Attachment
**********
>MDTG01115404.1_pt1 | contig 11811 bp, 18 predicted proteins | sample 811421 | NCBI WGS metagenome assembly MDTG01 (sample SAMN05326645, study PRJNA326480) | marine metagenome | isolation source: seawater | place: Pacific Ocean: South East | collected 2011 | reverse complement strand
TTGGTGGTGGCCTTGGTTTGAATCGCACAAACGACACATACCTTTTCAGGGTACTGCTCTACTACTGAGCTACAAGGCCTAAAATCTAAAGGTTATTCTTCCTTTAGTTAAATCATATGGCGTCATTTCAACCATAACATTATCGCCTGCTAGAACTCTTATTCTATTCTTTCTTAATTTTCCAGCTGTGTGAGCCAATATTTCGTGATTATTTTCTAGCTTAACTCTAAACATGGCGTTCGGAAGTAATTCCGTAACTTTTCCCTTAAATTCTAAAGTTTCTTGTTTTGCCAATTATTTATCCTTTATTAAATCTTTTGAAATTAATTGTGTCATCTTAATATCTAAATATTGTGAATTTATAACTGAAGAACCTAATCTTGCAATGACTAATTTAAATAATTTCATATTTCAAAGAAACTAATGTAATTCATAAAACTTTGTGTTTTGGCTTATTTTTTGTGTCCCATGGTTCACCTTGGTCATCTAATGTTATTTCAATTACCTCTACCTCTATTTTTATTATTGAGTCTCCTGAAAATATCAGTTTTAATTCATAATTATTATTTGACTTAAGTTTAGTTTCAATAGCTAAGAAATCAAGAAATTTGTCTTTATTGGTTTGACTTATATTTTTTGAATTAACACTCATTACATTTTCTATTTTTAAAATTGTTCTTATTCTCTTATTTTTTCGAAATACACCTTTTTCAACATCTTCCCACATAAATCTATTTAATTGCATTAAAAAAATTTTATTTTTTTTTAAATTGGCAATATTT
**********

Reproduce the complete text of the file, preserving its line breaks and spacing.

>MDTG01115404.1_pt1 | contig 11811 bp, 18 predicted proteins | sample 811421 | NCBI WGS metagenome assembly MDTG01 (sample SAMN05326645, study PRJNA326480) | marine metagenome | isolation source: seawater | place: Pacific Ocean: South East | collected 2011 | reverse complement strand
TTGGTGGTGGCCTTGGTTTGAATCGCACAAACGACACATACCTTTTCAGGGTACTGCTCTACTACTGAGCTACAAGGCCTAAAATCTAAAGGTTATTCTTCCTTTAGTTAAATCATATGGCGTCATTTCAACCATAACATTATCGCCTGCTAGAACTCTTATTCTATTCTTTCTTAATTTTCCAGCTGTGTGAGCCAATATTTCGTGATTATTTTCTAGCTTAACTCTAAACATGGCGTTCGGAAGTAATTCCGTAACTTTTCCCTTAAATTCTAAAGTTTCTTGTTTTGCCAATTATTTATCCTTTATTAAATCTTTTGAAATTAATTGTGTCATCTTAATATCTAAATATTGTGAATTTATAACTGAAGAACCTAATCTTGCAATGACTAATTTAAATAATTTCATATTTCAAAGAAACTAATGTAATTCATAAAACTTTGTGTTTTGGCTTATTTTTTGTGTCCCATGGTTCACCTTGGTCATCTAATGTTATTTCAATTACCTCTACCTCTATTTTTATTATTGAGTCTCCTGAAAATATCAGTTTTAATTCATAATTATTATTTGACTTAAGTTTAGTTTCAATAGCTAAGAAATCAAGAAATTTGTCTTTATTGGTTTGACTTATATTTTTTGAATTAACACTCATTACATTTTCTATTTTTAAAATTGTTCTTATTCTCTTATTTTTTCGAAATACACCTTTTTCAACATCTTCCCACATAAATCTATTTAATTGCATTAAAAAAATTTTATTTTTTTTTAAATTGGCAATATTT